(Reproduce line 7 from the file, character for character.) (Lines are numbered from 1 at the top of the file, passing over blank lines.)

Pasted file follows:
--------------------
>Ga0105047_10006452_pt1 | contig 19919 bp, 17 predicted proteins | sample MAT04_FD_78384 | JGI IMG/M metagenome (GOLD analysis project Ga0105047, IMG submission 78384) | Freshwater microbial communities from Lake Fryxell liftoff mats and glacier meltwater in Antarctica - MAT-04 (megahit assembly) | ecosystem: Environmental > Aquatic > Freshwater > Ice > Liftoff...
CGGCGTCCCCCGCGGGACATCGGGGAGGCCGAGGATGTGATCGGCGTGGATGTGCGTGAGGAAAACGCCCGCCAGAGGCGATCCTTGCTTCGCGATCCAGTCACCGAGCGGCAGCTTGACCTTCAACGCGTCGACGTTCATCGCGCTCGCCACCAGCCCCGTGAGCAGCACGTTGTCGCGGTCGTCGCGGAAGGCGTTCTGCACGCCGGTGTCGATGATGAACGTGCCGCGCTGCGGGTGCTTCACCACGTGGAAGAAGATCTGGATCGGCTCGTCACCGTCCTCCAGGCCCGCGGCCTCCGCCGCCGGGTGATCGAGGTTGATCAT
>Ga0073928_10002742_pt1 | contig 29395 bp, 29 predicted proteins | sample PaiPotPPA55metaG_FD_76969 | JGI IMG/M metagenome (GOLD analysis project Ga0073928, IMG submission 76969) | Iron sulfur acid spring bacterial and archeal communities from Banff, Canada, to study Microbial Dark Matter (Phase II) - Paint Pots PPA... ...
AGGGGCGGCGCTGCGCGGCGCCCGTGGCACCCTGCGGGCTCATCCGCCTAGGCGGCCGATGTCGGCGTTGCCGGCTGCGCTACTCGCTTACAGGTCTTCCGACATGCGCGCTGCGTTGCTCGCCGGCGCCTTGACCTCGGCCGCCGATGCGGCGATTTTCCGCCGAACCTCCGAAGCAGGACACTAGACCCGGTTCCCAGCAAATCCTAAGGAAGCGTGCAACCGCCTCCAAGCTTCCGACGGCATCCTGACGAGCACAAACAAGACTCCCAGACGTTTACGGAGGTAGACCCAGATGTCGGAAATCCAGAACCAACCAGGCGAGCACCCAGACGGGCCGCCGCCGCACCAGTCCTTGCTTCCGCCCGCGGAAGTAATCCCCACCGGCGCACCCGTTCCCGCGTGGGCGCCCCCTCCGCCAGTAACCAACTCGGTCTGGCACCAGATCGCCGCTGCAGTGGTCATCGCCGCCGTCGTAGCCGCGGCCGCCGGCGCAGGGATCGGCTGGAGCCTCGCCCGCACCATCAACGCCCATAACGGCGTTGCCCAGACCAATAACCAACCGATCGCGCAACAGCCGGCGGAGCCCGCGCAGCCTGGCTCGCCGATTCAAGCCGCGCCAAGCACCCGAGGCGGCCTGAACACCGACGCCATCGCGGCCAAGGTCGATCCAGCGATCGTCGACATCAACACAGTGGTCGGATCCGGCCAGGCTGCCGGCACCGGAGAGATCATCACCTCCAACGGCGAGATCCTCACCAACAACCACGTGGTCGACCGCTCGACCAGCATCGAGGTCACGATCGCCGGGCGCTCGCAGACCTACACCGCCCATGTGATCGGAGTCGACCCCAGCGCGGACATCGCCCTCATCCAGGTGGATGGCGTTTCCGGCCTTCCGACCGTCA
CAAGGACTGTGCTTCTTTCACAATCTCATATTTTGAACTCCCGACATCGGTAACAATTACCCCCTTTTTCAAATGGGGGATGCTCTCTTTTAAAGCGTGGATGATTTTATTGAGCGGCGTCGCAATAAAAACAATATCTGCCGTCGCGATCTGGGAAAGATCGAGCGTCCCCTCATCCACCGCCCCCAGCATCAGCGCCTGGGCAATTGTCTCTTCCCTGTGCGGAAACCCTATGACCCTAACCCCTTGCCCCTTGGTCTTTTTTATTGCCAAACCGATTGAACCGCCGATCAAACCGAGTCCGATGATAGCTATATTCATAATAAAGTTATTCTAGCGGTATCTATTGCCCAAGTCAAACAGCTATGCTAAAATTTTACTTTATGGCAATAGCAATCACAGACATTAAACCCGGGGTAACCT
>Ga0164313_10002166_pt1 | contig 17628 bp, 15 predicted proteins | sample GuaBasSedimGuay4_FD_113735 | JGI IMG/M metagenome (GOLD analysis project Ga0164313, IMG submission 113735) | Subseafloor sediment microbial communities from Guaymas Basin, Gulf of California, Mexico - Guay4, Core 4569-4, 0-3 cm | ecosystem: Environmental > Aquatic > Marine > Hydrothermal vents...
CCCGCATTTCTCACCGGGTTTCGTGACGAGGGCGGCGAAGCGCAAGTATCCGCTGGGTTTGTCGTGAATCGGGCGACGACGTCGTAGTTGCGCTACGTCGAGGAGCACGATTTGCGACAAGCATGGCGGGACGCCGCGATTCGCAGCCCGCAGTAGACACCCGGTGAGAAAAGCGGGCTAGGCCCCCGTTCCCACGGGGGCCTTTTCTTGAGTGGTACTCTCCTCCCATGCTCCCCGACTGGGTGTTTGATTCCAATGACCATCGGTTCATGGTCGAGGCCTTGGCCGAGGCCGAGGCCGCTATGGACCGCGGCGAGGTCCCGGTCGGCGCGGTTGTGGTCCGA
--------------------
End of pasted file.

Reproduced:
CCCGCATTTCTCACCGGGTTTCGTGACGAGGGCGGCGAAGCGCAAGTATCCGCTGGGTTTGTCGTGAATCGGGCGACGACGTCGTAGTTGCGCTACGTCGAGGAGCACGATTTGCGACAAGCATGGCGGGACGCCGCGATTCGCAGCCCGCAGTAGACACCCGGTGAGAAAAGCGGGCTAGGCCCCCGTTCCCACGGGGGCCTTTTCTTGAGTGGTACTCTCCTCCCATGCTCCCCGACTGGGTGTTTGATTCCAATGACCATCGGTTCATGGTCGAGGCCTTGGCCGAGGCCGAGGCCGCTATGGACCGCGGCGAGGTCCCGGTCGGCGCGGTTGTGGTCCGA